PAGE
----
As used herein, the term “sintered” is intended to refer to the ratio of relative amorphous content of heat treated ePTFE as measured by differential scanning calorimetry wherein the amorphous content is at least 10%. Differential scanning calorimetry is a thermoanalytical method which effectively measures the difference in temperature between the sample and a reference material while both are heated simultaneously by measuring a quantum of additional heat required to maintain the sample and the reference material at a zero temperature differential. A temperature difference signal is generated when there is a ΔT between the sample and reference. The temperature difference signal is fed into a signal amplifier which drives a separate heater which supplies additional heat equal to the ΔT value. The DSC then measures the heat input in millicalories per second. When the sample reaches a temperature at which an endothermic process, such as a solid-solid transition, e.g., phase change from crystalline to amorphous structure, occurs, the sample will not be heated as rapidly as the reference and a temperature difference appears. Conversely, when a sample reaches a temperature at which an exothermic process occurs, e.g., crystallization, the sample will gain in temperature relative to the reference and a temperature difference will appear. After the onset of each temperature differential, the base line will again approach zero after the process is complete, and subsequent exothermic or endothermic events may be observed as the sample and reference are heated.
As used herein, the terms “partially sintered” or “semi-sintered” are intended to mean that the PTFE material has a crystalline conversion value between about 0.10 and 0.85, preferably 0.20 to 0.75. The crystalline conversion value is calculated using the following equation:
here ΔH1 is the heat of fusion of the unsintered PTFE measured by differential scanning calorimetry (“DSC”), ΔH2 is the heat of fusion of the fully sintered PTFE measured by DSC, and ΔH3 is the heat of fusion of the semisintered PTFE measured by DSC, where an unsintered PTFE article has a crystalline conversion value of 0 and a fully sintered PTFE article has a crystalline conversion value of 1 and the ePTFE product is dimensionally stable under ambient physiological conditions.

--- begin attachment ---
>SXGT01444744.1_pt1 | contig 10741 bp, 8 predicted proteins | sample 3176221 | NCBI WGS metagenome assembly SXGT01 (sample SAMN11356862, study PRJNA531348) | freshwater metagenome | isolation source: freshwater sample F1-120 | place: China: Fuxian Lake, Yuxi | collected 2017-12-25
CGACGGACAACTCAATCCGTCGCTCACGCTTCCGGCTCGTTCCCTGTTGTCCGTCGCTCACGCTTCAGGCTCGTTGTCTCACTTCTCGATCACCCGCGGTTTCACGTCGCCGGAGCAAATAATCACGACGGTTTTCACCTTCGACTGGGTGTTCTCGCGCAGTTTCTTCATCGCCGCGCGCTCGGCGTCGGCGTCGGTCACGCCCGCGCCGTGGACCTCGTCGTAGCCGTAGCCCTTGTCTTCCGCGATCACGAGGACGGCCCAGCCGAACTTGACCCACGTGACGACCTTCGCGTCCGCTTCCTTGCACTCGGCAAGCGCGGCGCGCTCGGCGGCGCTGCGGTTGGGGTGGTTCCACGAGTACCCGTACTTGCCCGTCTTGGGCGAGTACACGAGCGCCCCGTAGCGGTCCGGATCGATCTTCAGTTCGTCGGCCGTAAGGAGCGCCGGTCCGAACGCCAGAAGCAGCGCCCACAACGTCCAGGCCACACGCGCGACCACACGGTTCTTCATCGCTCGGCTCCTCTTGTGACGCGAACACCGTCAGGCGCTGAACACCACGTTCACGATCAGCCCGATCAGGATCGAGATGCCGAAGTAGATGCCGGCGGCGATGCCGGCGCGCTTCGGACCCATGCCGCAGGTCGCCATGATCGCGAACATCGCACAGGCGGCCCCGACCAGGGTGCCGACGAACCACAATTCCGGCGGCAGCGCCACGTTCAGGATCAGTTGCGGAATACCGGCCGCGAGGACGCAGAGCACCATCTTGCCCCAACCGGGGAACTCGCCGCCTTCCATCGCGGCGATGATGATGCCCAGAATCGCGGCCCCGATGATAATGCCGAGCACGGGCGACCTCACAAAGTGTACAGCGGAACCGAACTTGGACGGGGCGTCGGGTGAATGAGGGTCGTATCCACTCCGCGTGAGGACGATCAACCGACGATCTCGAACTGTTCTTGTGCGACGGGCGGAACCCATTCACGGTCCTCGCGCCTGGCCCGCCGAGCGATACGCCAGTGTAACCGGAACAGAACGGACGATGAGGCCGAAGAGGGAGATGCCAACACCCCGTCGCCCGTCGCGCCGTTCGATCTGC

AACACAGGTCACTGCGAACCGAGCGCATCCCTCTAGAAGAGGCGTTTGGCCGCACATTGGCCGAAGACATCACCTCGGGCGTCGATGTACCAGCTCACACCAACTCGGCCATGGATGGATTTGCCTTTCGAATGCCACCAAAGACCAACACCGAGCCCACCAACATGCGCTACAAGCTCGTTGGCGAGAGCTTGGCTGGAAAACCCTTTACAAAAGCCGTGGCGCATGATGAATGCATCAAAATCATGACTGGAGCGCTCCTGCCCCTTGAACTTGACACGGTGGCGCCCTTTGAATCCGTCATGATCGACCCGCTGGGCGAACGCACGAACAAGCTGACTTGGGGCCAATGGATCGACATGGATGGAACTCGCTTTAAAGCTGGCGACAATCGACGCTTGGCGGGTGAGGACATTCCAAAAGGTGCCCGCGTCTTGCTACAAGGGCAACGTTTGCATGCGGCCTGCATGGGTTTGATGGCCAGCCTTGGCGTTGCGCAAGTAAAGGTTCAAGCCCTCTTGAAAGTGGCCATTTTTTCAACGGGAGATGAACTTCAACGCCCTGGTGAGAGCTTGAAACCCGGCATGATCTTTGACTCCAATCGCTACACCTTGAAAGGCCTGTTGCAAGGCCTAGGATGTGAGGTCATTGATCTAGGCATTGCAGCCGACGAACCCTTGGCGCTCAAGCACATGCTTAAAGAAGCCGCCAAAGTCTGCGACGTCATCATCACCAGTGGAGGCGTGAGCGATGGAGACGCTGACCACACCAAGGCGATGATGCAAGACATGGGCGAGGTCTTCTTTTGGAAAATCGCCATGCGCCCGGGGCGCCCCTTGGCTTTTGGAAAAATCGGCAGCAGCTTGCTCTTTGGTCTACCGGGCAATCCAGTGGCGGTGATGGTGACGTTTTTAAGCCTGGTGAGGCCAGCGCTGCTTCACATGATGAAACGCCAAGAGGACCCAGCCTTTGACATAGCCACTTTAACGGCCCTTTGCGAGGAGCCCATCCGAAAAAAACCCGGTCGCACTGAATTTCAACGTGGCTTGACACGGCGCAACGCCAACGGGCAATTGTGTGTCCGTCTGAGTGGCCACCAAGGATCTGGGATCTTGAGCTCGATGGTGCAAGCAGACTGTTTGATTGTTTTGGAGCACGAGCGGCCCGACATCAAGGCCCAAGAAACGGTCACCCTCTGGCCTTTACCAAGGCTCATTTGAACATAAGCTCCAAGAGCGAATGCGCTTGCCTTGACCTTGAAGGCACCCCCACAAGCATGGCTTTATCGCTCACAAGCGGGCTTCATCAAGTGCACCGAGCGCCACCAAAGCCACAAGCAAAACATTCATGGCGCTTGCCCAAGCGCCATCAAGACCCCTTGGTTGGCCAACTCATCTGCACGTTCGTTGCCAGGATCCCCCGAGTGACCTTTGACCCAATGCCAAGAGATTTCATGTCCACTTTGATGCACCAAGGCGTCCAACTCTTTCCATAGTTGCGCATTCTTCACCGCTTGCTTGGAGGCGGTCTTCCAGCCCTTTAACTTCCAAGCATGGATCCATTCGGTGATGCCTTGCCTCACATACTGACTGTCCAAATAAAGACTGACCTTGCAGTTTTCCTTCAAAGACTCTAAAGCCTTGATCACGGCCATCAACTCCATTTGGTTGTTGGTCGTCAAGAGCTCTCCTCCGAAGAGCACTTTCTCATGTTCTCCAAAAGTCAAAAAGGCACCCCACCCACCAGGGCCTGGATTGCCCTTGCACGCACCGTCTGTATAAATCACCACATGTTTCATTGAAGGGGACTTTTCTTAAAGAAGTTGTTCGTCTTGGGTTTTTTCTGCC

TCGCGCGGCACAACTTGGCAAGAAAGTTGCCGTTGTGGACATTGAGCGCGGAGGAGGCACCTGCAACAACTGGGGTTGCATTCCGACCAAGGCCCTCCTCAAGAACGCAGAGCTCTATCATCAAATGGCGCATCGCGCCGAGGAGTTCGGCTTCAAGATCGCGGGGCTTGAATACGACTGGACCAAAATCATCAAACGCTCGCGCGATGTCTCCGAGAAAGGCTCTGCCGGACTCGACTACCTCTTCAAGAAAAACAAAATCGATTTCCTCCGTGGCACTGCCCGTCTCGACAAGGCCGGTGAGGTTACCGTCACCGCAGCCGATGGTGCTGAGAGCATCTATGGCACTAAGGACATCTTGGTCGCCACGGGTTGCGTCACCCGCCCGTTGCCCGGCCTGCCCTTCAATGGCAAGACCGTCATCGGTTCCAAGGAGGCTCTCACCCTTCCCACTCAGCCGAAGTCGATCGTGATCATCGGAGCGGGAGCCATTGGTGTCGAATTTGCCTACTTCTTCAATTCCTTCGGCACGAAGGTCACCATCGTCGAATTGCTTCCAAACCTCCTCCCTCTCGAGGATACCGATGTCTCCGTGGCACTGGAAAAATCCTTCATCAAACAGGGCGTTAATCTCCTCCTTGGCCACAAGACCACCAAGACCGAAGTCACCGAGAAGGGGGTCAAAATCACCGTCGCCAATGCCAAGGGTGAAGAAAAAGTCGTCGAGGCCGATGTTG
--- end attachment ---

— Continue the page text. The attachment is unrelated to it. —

Turning now to FIGS. 2-5 the various equipment used in process 10 are illustrated. A tubular ePTFE member 48, which is at least partially sintered, is co-axially engaged about a dilatation catheter 44 having an inflation balloon 46 carried thereupon. The dilatation catheter 44, inflation balloon 46 and tubular ePTFE member 48 are introduced into a constraining chamber 42. In accordance with the best mode for practicing the invention, the constraining chamber 42 has a generally tubular configuration, having a circular transverse cross-sectional shape, and has an inner diameter which is approximately 200 to 400% greater than the outer diameter of the tubular ePTFE member 48. The constraining chamber 42 is preferably made of any suitable material which is capable of safely withstanding applied radially directed pressures in excess of the burst pressure of the inflation balloon 46. It has been found that a plastic marketed under the trademark LEXAN by DuPont de Nemours is particularly well suited to this application due to its strength and transparency.